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More active lifestyle? More vitamin D

Stress fractures were linked with low levels of the vitamin among participants in high impact activities in a new study.

If you’re an aggressive athlete who loves high-impact sports, or merely a non-aggressive klutz who falls down a lot during low-impact sports, you might need more vitamin D, according to new research.

In a retrospective cohort study, researchers analyzed the serum concentration of 25(OHD)D, which determines vitamin D status, in 124 patients with confirmed stress fractures. Stress fractures are small cracks or severe bruising in bones. They’re caused by overuse and repetitive activity and are common among athletes who participate in sports involving running, like basketball and soccer.

Eighty-three percent of the patients with stress fractures had low levels of vitamin D, according to the study’s results, published in the Journal of Foot & Ankle Surgery. Those patients had serum 25-hydroxyvitamin D levels of 40 ng/mL or below.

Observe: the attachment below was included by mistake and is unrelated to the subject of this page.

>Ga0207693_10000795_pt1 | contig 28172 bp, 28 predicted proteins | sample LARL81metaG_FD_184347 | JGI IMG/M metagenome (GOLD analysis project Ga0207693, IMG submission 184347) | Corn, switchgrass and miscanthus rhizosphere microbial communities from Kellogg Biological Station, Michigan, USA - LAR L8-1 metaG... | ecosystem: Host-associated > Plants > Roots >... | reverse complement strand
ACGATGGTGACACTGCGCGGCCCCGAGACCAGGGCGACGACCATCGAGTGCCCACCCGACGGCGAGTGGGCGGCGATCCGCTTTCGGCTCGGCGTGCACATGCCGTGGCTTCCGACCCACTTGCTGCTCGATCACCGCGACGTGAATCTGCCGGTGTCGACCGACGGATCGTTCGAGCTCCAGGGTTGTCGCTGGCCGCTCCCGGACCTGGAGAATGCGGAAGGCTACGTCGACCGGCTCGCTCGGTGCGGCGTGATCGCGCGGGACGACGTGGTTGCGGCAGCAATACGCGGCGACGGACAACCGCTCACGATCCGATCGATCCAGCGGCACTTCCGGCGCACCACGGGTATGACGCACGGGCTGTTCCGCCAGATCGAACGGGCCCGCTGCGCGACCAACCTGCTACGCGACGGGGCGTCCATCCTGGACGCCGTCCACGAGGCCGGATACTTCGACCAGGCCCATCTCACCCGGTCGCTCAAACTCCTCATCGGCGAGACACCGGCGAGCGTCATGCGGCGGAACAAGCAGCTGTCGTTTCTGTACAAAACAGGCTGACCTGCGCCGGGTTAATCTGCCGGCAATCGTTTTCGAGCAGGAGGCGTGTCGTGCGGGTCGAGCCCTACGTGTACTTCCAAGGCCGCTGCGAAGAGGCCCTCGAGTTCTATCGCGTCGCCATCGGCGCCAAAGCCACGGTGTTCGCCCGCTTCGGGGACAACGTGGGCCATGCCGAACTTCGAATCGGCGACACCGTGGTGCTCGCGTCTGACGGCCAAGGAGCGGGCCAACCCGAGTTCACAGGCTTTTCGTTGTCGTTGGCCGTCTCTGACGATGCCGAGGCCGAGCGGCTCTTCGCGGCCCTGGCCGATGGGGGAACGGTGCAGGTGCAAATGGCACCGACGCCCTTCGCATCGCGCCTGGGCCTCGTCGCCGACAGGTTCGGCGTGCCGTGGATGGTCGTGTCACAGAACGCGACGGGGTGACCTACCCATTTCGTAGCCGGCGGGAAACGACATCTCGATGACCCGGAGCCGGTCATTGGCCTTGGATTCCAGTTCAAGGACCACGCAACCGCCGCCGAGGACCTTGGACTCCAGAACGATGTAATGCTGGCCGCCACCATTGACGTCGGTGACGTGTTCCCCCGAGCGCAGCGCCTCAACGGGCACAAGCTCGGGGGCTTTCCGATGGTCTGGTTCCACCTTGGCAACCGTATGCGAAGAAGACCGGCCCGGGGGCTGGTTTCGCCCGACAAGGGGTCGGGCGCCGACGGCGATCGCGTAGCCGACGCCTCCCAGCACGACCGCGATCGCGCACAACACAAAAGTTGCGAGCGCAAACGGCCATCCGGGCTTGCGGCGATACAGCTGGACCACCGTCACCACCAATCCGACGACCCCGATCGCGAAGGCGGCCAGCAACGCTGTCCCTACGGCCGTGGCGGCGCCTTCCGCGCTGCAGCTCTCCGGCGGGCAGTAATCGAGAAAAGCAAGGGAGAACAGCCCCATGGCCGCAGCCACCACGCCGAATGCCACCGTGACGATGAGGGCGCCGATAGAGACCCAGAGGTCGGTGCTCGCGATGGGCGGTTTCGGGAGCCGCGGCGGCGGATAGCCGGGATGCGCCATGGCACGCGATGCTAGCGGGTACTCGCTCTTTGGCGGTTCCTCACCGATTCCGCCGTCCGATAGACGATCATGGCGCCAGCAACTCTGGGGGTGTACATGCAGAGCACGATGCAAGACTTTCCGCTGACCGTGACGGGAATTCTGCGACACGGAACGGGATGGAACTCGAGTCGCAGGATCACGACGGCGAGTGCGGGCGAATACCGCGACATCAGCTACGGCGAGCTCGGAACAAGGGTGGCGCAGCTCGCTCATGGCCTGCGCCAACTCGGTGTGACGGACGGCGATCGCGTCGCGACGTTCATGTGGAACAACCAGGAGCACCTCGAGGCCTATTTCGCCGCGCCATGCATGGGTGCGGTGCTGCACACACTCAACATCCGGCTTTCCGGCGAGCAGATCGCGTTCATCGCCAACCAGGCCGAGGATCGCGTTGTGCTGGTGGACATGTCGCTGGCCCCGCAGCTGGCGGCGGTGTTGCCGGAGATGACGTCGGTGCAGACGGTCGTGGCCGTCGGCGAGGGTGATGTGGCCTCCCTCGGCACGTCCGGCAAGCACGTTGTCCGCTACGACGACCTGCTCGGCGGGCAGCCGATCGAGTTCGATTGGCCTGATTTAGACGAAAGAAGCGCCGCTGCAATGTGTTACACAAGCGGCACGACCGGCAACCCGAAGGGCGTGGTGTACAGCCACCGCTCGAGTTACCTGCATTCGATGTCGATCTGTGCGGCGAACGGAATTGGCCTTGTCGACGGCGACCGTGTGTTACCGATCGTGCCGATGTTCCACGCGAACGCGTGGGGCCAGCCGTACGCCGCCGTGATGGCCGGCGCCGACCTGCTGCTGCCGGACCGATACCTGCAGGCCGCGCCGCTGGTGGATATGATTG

"Based on these findings, we recommend a serum vitamin D level of at least 40 ng/mL to protect against stress fractures, especially for active individuals who enjoy participating in higher-impact activities," lead investigator Jason Miller, DPM, FACFAS, Fellowship Director of the Pennsylvania Intensive Lower Extremity Fellowship, foot and ankle surgeon from Premier Orthopedics and Sports Medicine, in Malvern, Pennsylvania, and Fellow Member of the American College of Foot and Ankle Surgeons said in a release about the study. "This correlates with an earlier study of 600 female Navy recruits who were found to have a twofold greater risk of stress fractures of the tibia and fibula with a vitamin D level of less than 20 ng/mL compared with females with concentrations above 40 ng/mL.”

The new research is interesting in light of a study presented at the 2015 Annual Meeting of the American Academy of Orthopaedic Surgeons that found that one third of Division I athletes may have low vitamin D levels.

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